Being faced with labor shortage during the asparagus season, Oregon produce company Owyhee Produce decided to make a video on the popular video-sharing app TikTok. The idea was to create awareness about the subject of labor shortage in the agricultural industry and what it means for a produce company having to throw away about $160,000 worth of perfectly fine asparagus that was ready to make its way to the end consumer. The video went viral, leading up to almost 3 million views in a week’s time.
Backlog at USCIS
The labor shortage is due to a combination of a backlog at the United States Citizenship and Immigration Services (USCIS), COVID-19 and the current border issues. “We hope we will get our workers in soon but USCIS told us it could easily take up another 30-45 days,” Shay Myers, CEO of Owyhee Produce explains. “Meanwhile we have found some local workers who help us out.”
“Because of this labor shortage – which hasn’t occurred in the past 20 years - the first seven to ten days of our total 10-week asparagus season are now gone. The first so called flush of asparagus is about 20 percent of the total volume which we now missed out on,” Myers explained. ”We will get the season going with some local labor that we were able to find on short notice, but training will be required. Asparagus picking is not as easy as it looks and requires specific skills to harvest.”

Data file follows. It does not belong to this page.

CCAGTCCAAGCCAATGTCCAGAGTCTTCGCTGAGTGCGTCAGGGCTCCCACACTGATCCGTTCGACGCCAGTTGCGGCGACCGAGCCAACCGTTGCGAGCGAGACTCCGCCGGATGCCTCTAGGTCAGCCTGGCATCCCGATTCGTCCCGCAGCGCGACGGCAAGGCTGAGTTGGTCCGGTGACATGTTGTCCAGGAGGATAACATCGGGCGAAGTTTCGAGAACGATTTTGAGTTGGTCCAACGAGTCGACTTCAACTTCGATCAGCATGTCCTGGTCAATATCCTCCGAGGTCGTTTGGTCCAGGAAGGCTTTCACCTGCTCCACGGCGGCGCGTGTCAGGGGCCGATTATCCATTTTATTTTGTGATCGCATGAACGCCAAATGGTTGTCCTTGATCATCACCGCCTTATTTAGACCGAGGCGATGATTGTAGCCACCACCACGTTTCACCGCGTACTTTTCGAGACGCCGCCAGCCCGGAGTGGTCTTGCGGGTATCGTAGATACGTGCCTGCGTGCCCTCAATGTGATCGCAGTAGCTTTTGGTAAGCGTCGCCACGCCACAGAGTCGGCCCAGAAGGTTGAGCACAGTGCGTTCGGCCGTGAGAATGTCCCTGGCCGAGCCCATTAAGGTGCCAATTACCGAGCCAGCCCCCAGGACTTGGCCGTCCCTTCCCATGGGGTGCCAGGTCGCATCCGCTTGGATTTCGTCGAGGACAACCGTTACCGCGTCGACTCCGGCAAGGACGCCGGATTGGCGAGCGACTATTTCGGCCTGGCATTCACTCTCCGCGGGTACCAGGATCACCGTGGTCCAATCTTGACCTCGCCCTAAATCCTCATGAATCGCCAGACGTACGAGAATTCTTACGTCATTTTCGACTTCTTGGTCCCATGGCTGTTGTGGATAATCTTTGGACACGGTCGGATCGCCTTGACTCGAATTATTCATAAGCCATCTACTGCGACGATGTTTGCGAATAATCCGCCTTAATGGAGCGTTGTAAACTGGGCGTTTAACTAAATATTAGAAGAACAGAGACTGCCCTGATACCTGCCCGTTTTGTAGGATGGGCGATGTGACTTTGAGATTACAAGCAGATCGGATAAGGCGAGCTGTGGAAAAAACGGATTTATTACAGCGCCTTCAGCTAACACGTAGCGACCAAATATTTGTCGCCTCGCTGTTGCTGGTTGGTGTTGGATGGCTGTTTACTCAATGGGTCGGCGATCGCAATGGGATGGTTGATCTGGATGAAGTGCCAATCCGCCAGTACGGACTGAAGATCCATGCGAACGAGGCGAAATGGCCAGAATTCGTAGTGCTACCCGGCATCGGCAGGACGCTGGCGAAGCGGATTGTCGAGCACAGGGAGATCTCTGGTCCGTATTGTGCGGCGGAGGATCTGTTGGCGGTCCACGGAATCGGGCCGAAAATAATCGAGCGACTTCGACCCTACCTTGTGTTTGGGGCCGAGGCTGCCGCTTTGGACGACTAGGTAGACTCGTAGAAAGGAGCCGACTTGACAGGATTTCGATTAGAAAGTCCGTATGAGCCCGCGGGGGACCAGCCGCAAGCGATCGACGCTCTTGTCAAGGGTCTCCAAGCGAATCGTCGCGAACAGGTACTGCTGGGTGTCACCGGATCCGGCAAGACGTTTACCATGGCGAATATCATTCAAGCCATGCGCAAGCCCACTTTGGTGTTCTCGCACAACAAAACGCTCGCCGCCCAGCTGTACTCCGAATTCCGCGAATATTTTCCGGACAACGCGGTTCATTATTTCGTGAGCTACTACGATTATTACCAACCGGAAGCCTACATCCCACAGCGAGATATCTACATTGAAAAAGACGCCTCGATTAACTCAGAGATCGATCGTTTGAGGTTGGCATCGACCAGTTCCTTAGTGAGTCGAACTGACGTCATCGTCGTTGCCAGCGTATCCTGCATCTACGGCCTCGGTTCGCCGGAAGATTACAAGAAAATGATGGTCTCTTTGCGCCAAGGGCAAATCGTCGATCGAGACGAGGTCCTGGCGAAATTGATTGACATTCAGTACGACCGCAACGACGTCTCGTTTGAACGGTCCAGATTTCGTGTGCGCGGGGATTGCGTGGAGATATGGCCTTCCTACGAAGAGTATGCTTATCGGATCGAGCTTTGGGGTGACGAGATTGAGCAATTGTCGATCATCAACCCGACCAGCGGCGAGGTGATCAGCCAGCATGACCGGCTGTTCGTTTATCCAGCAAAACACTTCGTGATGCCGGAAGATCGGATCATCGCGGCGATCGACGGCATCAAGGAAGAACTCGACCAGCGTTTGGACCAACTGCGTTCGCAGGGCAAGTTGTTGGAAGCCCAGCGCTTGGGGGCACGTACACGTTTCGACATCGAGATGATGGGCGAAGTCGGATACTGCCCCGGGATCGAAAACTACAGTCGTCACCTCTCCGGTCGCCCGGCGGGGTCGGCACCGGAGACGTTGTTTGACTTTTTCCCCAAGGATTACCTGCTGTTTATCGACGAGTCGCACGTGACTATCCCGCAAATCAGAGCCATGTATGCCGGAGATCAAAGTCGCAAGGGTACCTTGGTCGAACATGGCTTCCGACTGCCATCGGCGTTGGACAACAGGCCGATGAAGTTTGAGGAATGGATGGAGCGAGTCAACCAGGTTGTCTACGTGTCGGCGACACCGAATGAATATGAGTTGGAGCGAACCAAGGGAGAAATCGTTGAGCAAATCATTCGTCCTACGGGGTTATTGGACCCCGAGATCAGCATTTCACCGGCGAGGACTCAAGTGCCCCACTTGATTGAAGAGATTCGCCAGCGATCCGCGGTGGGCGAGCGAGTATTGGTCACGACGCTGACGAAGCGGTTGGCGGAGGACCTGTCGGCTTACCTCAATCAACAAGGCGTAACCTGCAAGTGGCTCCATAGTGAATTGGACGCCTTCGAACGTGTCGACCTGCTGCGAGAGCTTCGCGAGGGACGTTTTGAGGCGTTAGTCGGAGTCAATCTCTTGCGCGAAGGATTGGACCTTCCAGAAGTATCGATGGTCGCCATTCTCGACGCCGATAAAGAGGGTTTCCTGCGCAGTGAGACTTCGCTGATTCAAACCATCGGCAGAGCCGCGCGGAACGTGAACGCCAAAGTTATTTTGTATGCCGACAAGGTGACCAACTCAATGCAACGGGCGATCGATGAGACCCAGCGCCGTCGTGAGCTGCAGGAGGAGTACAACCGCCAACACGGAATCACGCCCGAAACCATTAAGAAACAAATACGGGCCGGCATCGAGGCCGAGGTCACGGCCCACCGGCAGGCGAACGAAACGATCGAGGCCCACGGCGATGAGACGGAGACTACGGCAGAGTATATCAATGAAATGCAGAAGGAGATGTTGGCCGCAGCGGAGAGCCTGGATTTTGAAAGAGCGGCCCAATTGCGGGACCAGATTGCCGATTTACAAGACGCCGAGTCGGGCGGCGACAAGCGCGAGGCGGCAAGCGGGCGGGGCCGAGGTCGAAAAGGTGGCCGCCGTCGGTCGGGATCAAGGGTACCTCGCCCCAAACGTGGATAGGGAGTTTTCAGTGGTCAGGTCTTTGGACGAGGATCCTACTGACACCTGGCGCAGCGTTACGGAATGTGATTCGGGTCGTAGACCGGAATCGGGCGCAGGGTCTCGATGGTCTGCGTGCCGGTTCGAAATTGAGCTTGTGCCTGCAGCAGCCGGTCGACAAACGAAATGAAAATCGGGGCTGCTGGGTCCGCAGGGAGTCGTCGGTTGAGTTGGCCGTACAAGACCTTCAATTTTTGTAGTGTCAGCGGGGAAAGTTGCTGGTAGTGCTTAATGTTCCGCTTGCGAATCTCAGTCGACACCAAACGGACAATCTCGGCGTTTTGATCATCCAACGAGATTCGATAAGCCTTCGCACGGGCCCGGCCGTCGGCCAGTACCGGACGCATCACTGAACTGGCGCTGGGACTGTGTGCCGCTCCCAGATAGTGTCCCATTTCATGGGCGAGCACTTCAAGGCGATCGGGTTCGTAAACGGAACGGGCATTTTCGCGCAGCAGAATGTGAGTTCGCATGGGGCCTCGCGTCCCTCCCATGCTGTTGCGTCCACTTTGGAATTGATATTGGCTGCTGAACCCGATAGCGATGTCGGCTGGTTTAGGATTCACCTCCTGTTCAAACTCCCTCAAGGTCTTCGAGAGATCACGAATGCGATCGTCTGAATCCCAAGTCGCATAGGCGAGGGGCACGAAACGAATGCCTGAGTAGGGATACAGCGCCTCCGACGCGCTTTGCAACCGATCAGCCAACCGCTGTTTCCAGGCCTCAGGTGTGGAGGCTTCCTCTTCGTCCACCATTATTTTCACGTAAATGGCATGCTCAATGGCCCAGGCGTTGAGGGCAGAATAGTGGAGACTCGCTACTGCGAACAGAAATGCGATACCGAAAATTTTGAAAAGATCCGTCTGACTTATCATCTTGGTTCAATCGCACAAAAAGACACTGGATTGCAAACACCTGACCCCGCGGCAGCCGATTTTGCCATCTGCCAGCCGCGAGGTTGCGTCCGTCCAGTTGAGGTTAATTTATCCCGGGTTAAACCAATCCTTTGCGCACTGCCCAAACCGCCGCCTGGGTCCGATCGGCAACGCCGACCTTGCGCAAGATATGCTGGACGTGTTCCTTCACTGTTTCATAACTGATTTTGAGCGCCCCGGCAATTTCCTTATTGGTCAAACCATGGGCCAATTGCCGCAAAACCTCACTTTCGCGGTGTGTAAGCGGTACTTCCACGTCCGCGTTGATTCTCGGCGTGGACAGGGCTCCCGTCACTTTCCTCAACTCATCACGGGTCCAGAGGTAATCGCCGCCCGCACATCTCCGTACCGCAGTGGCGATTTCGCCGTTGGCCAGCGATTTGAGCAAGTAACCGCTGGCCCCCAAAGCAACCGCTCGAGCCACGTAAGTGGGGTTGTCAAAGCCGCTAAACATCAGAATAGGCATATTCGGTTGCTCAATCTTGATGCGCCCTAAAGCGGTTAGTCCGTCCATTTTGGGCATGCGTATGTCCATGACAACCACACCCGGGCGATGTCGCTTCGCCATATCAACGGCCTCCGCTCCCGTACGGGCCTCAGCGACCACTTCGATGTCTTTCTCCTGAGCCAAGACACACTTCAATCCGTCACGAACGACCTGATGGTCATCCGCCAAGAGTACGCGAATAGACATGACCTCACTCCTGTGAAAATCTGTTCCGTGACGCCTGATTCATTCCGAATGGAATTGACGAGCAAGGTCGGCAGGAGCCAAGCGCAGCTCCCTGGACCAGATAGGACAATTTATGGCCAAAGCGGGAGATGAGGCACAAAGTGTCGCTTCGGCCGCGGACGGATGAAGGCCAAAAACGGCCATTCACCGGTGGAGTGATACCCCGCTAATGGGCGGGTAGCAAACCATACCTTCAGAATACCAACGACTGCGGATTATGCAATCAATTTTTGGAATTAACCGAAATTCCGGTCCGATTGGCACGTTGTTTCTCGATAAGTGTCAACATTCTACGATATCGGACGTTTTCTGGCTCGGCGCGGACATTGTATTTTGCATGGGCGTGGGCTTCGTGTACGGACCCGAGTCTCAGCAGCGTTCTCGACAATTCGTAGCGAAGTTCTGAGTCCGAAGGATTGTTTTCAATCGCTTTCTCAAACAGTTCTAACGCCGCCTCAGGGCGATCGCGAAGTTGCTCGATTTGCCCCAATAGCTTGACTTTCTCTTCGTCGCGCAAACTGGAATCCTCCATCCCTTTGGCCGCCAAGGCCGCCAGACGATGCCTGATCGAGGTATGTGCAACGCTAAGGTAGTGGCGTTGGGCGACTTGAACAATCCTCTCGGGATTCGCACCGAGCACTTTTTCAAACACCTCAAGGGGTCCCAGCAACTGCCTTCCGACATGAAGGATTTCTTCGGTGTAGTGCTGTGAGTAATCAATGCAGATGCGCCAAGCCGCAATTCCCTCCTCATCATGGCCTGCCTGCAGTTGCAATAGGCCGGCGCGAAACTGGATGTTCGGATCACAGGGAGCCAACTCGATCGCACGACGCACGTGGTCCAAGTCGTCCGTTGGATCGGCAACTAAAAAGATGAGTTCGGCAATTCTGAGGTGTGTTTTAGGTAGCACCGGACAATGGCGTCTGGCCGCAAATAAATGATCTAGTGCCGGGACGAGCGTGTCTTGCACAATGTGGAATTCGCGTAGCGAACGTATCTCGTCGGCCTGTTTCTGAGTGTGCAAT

Asparagus picking event
“Last week when we gained so many views on TikTok we decided to come up with an asparagus picking event for the local community to avoid putting all that beautiful product to waste,” Myers explained. “We never thought it would lead to such a big event with as many as 6,100 people picking and preventing about 100,000 pounds of asparagus going to waste. To ensure a smooth event everyone was asked to schedule an appointment through a booking tool on Owyhee’s Facebook page, which worked out fine,” Myers noted.
Myers is hopeful their labor shortage ends soon with new workers arriving in time for the final part of the asparagus season as well as the upcoming watermelon season, which usually starts the end of June.
Social media farmer
Myers entered Owyhee Produce on social media seven years ago. His main goal is to educate and create awareness. “We aim to show both retailers as well as the general public what it takes to get a crop from the field to the store and cover all subjects from putting the seed into the ground, to irrigation, labor and packaging." At this moment, Myers produces around 5 videos a week which he puts on a variety of different platforms.